Maryssa Wanlass Activates Citizen Engagement
by Jennifer Ann Charron
Utopia Theatre Project kicks off their second season with “Dȇmos Krátos Theátro: Plays by and for the People” rich with in-your-face satire and poignant musical comedy. Three incisive short plays by local writers condemn voter apathy, gin up voters, and parade the terrors of non-voting. Artistic Director Maryssa Wanlass transforms modern vaudeville into a spectacle promoting fresh political engagement.
Like a late night TV host, Wanlass comes and goes. She interjects comments, interviews actors, and engages us in intimate conversation. She covers Trumpism, current immigration horrors, and widespread voter suppression tactics. She explains that Dȇmos Krátos Theátro comes from Ancient Greek, meaning “theater that shows the people’s strength.” Wanlass delivers on her promise.
Unassuming Lauren Mayer, carries on an awkward little piano, astounding us with brilliant, side-splitting lyrics with a leftie bite. Mayer, a comedic shark disguised as a middle-aged suburban house wife, belts out songs about hiring more women. She makes fun of the current “war on facts” with knife-like wit. Mayer is no stranger to the Resistance: she recently became a viral hit with 2.7 million views for her “Sexual Harassment Prevention Song.”
Utopia Theatre Project creates connections to the actors. Talented, uproarious Amelia Adams wanders on as “Sal Monella,” a newly minted political candidate. Adams’ brilliant physical comedy depicts a politician who stands only for power via corruption. Adams asks us to shout out a campaign platform to shape her absurd persona.
Dȇmos also offers three thought-provoking short plays about democracy in the U.S. today. Carol Lashof in “Daughters of Ocean,” reflects political organizing strains with a bizarre tale about “ocean people” fighting human destruction. Starting as a head-scratcher, Alicia Stamps focuses us with her authoritative, convincing performance.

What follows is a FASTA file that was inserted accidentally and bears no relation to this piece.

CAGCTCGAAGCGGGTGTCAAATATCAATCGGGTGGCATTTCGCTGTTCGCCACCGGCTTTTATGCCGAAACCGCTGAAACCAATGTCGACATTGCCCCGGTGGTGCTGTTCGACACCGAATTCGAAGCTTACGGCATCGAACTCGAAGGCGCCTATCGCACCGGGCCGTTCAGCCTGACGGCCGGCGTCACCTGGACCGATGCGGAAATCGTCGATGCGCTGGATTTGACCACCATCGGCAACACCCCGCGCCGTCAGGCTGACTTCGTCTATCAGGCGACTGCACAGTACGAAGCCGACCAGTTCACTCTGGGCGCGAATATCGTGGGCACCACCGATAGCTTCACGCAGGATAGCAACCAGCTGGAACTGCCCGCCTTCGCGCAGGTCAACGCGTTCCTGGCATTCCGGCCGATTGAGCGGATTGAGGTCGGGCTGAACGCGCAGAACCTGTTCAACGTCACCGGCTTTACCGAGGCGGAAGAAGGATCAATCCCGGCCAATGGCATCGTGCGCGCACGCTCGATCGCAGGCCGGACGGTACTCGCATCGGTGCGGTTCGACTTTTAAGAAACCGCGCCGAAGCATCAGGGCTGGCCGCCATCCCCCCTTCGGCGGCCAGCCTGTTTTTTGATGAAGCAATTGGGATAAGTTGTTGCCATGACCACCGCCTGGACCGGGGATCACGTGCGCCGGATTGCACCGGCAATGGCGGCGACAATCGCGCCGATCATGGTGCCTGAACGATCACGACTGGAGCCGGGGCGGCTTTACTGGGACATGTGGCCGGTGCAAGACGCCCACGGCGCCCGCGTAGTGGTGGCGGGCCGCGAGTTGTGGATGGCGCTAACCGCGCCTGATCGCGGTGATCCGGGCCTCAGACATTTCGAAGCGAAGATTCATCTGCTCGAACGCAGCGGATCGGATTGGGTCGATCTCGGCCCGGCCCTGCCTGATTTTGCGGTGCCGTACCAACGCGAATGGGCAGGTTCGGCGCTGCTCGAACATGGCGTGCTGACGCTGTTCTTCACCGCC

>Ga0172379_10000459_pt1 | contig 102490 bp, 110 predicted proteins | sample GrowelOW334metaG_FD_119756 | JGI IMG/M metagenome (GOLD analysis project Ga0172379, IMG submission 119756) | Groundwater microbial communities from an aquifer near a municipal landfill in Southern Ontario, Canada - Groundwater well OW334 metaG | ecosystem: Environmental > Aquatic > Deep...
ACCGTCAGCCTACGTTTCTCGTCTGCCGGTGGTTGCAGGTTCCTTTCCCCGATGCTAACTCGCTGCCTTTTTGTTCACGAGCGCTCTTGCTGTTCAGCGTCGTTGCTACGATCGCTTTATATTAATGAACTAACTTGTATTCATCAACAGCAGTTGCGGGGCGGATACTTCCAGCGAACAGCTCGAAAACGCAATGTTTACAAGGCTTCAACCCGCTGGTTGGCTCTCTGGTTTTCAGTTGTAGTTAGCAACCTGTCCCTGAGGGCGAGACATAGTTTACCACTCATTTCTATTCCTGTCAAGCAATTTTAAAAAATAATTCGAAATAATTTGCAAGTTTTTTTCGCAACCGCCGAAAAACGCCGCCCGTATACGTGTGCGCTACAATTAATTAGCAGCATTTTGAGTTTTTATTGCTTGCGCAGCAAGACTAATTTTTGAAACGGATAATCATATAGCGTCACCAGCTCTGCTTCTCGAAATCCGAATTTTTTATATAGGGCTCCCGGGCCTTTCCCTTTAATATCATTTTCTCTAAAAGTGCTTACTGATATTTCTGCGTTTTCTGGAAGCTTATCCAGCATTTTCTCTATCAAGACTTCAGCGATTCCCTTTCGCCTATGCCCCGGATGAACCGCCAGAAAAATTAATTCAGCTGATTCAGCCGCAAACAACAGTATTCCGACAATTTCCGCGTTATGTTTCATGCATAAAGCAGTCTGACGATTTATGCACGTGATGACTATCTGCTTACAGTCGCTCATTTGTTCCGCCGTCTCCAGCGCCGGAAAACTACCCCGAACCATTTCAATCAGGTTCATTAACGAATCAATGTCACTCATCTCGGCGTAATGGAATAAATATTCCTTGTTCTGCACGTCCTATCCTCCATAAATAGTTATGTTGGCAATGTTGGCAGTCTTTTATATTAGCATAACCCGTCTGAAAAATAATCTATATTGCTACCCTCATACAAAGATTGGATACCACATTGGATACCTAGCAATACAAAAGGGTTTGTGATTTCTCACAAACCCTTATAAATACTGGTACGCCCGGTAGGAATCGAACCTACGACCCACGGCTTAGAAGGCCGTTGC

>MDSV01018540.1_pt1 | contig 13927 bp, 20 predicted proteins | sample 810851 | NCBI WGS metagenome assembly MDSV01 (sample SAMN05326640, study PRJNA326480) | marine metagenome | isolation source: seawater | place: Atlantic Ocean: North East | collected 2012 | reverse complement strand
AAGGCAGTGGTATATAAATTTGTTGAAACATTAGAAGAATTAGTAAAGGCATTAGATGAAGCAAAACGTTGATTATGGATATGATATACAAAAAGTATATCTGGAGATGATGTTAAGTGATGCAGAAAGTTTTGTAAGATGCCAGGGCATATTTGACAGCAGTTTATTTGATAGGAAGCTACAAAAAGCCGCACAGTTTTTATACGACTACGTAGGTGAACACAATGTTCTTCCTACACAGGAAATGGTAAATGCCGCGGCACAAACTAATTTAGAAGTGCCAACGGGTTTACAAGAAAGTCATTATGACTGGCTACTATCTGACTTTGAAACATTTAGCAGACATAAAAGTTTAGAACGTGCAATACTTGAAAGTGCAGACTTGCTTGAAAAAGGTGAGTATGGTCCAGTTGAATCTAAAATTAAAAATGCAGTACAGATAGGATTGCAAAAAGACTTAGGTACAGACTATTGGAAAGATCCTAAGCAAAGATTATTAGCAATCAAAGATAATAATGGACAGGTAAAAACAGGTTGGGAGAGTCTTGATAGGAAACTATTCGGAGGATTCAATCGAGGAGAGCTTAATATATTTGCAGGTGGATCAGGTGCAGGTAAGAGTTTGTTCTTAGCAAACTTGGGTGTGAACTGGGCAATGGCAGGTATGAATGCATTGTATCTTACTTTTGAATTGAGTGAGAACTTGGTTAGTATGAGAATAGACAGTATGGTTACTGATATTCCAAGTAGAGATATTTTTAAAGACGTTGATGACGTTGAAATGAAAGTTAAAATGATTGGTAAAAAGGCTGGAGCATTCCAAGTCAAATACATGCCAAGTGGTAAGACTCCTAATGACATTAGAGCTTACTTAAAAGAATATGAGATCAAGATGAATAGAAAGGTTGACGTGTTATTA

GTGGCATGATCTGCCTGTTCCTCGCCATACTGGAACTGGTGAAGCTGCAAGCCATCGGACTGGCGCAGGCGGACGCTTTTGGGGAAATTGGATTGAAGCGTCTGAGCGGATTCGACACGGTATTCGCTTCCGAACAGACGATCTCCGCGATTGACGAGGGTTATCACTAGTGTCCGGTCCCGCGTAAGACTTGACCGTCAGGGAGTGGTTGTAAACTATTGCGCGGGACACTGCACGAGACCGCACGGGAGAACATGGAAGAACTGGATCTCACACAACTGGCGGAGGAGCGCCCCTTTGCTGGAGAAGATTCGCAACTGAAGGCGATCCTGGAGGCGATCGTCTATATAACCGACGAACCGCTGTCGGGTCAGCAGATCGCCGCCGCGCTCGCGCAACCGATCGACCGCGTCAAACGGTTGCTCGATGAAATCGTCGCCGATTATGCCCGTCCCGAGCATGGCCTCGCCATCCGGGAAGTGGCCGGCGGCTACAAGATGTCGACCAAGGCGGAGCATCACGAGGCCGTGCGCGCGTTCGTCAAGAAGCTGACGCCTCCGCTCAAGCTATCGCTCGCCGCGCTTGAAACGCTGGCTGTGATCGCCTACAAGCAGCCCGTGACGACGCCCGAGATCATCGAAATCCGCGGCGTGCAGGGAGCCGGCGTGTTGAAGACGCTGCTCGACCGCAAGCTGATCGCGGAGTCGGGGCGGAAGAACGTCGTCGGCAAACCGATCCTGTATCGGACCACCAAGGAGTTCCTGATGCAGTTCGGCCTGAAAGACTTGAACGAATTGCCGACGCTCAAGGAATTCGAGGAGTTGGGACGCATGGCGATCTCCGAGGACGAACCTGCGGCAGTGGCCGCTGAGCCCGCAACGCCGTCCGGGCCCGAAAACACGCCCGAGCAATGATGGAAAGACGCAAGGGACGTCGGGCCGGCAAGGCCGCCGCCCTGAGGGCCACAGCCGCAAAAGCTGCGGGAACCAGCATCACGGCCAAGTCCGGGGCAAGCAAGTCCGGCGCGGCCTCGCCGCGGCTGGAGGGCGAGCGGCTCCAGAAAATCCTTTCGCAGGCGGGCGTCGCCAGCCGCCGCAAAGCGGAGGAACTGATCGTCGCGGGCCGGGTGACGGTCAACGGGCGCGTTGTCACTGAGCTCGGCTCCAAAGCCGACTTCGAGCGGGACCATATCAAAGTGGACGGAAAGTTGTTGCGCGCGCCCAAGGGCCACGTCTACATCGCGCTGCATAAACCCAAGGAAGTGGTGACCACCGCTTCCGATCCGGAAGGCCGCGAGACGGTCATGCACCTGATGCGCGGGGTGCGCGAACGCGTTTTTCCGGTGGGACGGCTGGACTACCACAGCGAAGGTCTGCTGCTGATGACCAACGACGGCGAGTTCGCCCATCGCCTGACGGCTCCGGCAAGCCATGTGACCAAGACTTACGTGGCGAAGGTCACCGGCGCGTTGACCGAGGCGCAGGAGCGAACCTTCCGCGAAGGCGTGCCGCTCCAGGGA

Stamps later teams up with veteran Bay Area actor Richard Farrell in Kenneth Heaton’s “The Polling Place,” a haunting, futuristic look at voter suppression. Stamps and Farrell sow a raw, chilling confusion that pokes at our apathy. Like a “Twilight Zone” episode, the dialogue offers laughs, then a deeper resonance.
Howard Johnson, Jr. gives a fabulous performance as Bro in Cleavon Smith’s striking “On the Precipice.” Johnson depicts “a day in a life” of an apathetic voter with precise, chilling realism. Raptly, we join him—listening to jazz, smoking dope, eating Girl Scout cookies—while he forgets to vote. With an all too easy shoulder shrug, Bro complacently dismisses the idea of voting.
“Dȇmos Krátos Theátro” offers a gratifying and provocative evening. The varied vaudeville tickles my funny bone, while subversively twisting my arm, urging action. Utopia Theatre Project revs our engines for this fall’s looming political show-down.
“Dȇmos Krátos Theátro” conceived by Maryssa Wanless: “Daughters of Ocean” by Carol Lashof, directed by Kieran Beccia; “The Polling Place” by Kenneth Heaton, directed by Mary Ann Rogers; “On the Precipice” by Cleavon Smith, directed by Melanie Bandera-Hess, by Utopia Theatre Project, at PianoFight, San Francisco, through Saturday, October 6, 2018. Info: utopiatheatreproject.com
Banner photo: Richard Farrell, Howard Johnson Jr., Lorenz Angelo Gonzales, Anne Hallinan, Mohana Rajagopal, Tesia Bell, Maryssa Wanlass, Alicia Stamps, and Amelia Adams.